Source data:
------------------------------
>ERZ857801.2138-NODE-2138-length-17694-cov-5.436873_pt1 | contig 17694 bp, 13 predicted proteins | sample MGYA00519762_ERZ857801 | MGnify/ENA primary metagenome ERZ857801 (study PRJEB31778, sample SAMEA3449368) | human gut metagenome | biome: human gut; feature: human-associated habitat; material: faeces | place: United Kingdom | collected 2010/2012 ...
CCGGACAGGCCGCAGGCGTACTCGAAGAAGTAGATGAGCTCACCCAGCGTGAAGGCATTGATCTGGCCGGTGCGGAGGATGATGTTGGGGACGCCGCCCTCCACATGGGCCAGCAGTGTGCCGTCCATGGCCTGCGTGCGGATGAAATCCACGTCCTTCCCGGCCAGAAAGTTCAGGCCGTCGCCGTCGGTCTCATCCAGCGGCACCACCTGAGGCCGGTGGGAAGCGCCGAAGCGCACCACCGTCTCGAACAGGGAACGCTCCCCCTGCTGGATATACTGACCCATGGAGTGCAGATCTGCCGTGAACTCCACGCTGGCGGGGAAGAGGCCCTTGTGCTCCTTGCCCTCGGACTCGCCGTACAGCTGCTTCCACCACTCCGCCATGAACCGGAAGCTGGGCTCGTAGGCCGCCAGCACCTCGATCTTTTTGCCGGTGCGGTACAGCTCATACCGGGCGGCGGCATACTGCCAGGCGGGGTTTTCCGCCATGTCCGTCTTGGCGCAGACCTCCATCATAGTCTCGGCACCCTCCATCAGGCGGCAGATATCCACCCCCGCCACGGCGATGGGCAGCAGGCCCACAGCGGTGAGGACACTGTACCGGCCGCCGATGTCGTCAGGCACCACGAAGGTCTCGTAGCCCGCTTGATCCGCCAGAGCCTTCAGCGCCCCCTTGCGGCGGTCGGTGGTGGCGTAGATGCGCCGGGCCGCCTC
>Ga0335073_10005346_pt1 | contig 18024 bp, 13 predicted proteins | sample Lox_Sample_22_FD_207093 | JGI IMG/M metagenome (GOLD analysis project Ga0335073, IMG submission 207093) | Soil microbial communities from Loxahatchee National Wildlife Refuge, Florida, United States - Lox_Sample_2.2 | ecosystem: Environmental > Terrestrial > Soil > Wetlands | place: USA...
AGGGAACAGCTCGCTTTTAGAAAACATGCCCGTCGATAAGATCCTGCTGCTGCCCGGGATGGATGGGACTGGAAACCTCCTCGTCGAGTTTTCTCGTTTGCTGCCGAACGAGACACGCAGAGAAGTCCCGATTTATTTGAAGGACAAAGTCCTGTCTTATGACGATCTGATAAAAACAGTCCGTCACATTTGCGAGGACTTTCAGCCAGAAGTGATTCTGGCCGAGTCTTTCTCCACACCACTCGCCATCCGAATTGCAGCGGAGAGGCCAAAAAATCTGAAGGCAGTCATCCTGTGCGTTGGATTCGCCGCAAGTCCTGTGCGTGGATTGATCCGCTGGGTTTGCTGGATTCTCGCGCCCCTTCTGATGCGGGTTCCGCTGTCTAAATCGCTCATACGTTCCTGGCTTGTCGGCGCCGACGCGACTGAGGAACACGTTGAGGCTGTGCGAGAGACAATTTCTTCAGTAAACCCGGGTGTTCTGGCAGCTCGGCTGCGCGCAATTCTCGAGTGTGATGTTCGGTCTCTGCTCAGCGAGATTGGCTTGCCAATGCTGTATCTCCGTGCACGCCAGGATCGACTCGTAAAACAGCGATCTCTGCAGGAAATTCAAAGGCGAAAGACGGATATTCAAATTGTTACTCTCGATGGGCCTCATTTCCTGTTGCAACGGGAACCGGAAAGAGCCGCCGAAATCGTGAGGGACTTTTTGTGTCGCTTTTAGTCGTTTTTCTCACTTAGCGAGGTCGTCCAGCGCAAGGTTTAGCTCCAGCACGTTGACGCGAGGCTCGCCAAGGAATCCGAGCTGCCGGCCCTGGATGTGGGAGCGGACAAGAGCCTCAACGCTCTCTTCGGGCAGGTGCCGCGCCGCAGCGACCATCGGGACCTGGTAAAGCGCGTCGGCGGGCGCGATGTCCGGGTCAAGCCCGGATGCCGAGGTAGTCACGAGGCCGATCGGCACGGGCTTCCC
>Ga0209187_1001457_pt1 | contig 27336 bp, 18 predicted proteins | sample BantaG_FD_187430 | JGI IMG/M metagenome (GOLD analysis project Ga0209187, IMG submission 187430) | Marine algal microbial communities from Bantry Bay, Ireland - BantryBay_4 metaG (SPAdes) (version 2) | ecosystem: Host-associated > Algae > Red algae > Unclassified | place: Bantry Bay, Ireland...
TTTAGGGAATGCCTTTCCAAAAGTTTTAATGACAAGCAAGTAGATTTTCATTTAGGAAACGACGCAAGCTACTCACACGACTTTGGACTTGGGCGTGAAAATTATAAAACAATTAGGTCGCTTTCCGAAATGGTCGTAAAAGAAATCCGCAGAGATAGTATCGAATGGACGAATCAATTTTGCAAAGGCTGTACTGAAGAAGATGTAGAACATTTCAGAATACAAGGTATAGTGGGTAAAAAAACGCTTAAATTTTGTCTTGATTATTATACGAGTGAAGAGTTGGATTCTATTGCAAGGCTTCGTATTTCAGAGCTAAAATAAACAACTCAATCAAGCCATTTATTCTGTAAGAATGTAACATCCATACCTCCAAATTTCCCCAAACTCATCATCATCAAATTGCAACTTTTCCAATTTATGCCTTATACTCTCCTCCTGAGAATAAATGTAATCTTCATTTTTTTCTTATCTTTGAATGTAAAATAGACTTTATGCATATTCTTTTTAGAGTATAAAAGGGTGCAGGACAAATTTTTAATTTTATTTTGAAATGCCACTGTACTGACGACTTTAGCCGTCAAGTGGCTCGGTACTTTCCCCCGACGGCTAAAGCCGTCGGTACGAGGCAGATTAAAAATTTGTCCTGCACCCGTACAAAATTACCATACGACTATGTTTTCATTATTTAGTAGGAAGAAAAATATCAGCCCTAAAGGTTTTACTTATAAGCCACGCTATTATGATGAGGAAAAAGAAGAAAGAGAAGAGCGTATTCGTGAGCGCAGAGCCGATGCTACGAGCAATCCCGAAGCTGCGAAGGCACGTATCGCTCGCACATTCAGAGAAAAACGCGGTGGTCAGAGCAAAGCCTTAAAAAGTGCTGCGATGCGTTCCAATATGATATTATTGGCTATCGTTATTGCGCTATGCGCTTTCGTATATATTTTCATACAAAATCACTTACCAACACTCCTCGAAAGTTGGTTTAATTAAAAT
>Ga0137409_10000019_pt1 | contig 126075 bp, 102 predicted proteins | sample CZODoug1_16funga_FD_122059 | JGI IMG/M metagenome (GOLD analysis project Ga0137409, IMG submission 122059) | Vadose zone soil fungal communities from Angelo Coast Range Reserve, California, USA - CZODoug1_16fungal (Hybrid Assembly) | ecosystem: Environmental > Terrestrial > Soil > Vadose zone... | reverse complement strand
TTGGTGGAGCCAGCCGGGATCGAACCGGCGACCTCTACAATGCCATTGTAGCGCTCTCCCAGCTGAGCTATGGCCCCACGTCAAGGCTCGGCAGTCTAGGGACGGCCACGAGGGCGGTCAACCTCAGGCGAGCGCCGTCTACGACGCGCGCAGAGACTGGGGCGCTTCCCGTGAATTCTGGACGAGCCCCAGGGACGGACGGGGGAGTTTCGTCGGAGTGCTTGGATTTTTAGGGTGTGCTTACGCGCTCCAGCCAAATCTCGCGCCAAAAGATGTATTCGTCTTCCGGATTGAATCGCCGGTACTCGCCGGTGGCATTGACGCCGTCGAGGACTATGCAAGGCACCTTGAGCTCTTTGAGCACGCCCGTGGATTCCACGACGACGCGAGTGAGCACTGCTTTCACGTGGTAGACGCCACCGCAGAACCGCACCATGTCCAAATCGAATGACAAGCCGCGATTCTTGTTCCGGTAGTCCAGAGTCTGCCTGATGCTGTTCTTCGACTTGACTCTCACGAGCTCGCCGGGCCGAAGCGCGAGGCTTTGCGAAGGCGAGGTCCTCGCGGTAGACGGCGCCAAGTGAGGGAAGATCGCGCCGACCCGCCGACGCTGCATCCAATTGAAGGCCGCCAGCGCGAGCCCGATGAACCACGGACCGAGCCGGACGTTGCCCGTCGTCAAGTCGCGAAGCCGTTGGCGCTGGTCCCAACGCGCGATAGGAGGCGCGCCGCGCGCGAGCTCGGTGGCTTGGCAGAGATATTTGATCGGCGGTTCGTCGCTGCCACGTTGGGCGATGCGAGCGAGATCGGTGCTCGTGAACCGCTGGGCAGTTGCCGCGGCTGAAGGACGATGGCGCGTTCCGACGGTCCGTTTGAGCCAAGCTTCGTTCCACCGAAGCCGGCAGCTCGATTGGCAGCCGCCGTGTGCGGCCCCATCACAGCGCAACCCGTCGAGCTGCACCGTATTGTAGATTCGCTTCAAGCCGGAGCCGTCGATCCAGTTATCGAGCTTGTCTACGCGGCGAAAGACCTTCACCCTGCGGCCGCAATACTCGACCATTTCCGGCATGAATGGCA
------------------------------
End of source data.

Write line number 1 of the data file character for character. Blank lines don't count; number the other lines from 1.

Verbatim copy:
>ERZ857801.2138-NODE-2138-length-17694-cov-5.436873_pt1 | contig 17694 bp, 13 predicted proteins | sample MGYA00519762_ERZ857801 | MGnify/ENA primary metagenome ERZ857801 (study PRJEB31778, sample SAMEA3449368) | human gut metagenome | biome: human gut; feature: human-associated habitat; material: faeces | place: United Kingdom | collected 2010/2012 ...